Pages

Sunday, August 4, 2013

Ghostwriter by Lissa Bryan


Newly single, unemployed, and with her savings dwindling to an all-time low, Sara thinks things are finally looking up when she lands a job ghostwriting a popular politician’s biography, and rents the affordable island home of her favorite author, Seth Fortner, who mysteriously disappeared in 1925. Strange things begin to happen as objects break, go missing, and terrifying visions appear, making Sara wonder if Seth ever left, or if she is slowly losing her mind.

She gets no answers from his family who closely guards the secret of his disappearance. Through an old trunk of letters Sara discovers in the attic of her seaside cottage, Sara unravels the mystery and becomes caught up in a tale of greed, lost love, and the horrors of WWI. Will she be the one to break the “Fortner Curse” by helping Seth conquer his demons, and heal both of their hearts in the process?



Where to Buy


An enchanting story of an improbable love between two people born nearly a century apart. While there doesn't always seem to be a lot of action going on, still there is something about it that keeps drawing you onward and turning the pages. Probably it is the way the author makes her characters come alive on the page, but also it's the emotions that the characters and their trials and tribulations evoke that work to hold you riveted to the page.



Sara is just coming off of a long-term relationship with a man who tried to control her and turn her into his idea of the ideal woman. He never really succeeded though, for Sara is far to independent at heart to let anyone rule her for long. She also had long experience in dealing with difficult and controlling people from growing up with her mother who was very much the same, and worse even. She'd learned how to defy her mother and do the things she wanted to do despite her, one of which was stealing time to read, particularly to read books by her favorite author, Seth Fortner. When she's given the chance to live in the house where he had lived, she is ecstatic. She hopes that living there will both provide inspiration for her own writing, and enable her to learn more about her idol. Her chance to to the latter comes when she finds a bunch of his old letters in a trunk that was hidden away in the attic.

Seth has been dead for 80-some years at the beginning of this story, but he remains on the island as a troubled spirit. He isn't happy about Sara coming to live in his house, and initially tries to scare her off, much like how he had scared off previous renters on the property. He is unable to run her off, however, and when she finds his letters, and actually weeps for the troubled life he had at home and the horrors that he experienced while serving in WWI, he slowly begins to warm up to her. At first he only appears to her in her dreams, but eventually he begins appearing to her while she's awake as well, and so begins a tender and heartwarming romance.

I found this to be a thoroughly enchanting story with very vivid and realistic characters. Even Seth, though he was a ghost, was a believable character, perhaps because we mostly get to know him through the letters he wrote to his wife from France where he served as an ambulance driver during the war. They show him to have been a very exuberant young man who'd had the courage to stand up to his rather autocratic father, even when it meant being disowned and the rest of his family being forbidden to speak with him. We see how very much in love with his wife he was and his optimism for their future, and we also get to see how his experiences in the war changed him and ultimately turned him into the man that continues to haunt the island where he died. In short, showing us his letters turned him into a very real character with hopes, dreams, and heartaches, and the glimpses of him that we get in Sara's dreams help to foster the notion that he is still very "alive" despite the fact that he died several decades before.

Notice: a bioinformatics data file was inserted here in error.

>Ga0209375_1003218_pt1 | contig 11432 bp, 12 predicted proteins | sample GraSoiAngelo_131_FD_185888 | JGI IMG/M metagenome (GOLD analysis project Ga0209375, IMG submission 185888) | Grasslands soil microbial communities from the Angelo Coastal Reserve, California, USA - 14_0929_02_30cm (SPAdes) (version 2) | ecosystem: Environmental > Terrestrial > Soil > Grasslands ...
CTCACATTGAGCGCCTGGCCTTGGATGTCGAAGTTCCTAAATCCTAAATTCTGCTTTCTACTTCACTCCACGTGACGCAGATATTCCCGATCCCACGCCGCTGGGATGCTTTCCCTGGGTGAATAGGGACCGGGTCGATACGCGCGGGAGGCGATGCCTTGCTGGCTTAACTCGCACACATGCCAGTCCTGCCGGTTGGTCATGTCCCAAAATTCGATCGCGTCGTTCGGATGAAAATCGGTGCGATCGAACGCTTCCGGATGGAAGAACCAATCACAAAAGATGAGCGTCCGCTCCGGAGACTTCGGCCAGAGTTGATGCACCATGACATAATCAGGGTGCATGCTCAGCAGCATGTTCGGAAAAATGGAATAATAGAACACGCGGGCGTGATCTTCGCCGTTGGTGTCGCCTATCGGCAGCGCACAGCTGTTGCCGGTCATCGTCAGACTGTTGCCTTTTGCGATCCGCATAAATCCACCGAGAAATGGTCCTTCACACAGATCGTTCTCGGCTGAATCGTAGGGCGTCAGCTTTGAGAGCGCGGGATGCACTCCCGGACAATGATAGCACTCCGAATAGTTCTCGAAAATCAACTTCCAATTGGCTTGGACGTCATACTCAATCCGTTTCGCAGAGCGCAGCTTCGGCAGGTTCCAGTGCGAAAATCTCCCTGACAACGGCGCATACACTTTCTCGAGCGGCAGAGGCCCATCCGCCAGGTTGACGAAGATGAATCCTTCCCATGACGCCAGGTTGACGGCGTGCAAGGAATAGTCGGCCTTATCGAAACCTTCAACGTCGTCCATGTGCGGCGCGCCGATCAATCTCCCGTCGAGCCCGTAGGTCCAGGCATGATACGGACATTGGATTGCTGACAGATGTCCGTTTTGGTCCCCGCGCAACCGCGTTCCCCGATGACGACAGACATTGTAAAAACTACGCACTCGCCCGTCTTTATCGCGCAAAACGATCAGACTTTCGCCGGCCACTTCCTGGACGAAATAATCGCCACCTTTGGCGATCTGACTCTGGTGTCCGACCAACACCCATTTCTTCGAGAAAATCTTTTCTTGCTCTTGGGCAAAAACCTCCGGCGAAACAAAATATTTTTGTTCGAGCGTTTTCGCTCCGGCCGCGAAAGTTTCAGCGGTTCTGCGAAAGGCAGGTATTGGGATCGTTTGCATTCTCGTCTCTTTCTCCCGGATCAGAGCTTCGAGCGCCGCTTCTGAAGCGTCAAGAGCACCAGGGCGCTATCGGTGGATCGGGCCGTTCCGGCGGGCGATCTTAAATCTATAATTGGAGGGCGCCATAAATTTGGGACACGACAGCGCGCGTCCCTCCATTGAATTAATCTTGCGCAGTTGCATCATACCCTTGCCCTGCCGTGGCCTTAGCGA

The romance here falls largely into what is often termed "sweet romance", in that their courtship is very innocent and chaste for the most part. While there are a few love scenes toward the end, they're not very graphic and it is always the emotional and intellectual connection that Sara and Seth form that is important, not the few physical manifestations of their love that are shown. Normally I prefer more heat than this in the romance novels I read, particularly paranormal romances, but for this story the low intensity heat worked quite well. Seth was still a proper gentleman of the early 1900s after all, and the way he insisted on courting Sara in the manner he would have in his day was quite charming.

This story will stay with you after you read it. I found myself still thinking about it 2 or 3 days later, and to me that's one of the hallmarks of a great book. I'd highly recommend this to anyone who's a fan of ghost stories, of paranormal romance, or even of contemporary or historical romance perhaps, for there are definitely elements of all romance genres represented here. I might have rated this higher, but there were several minor issues - mainly things I felt were probably factual errors though I didn't take the time to verify whether they were or not - that I noted throughout the book while reading it. Nothing that seriously detracts from it in any way, but enough that for me it falls short of a perfect rating, coming in at 4½ stars.

I received a free copy of this book from the author through the Goodreads PNR NaUBA group Author/Reader Exchange in return for an honest review.




1 comment: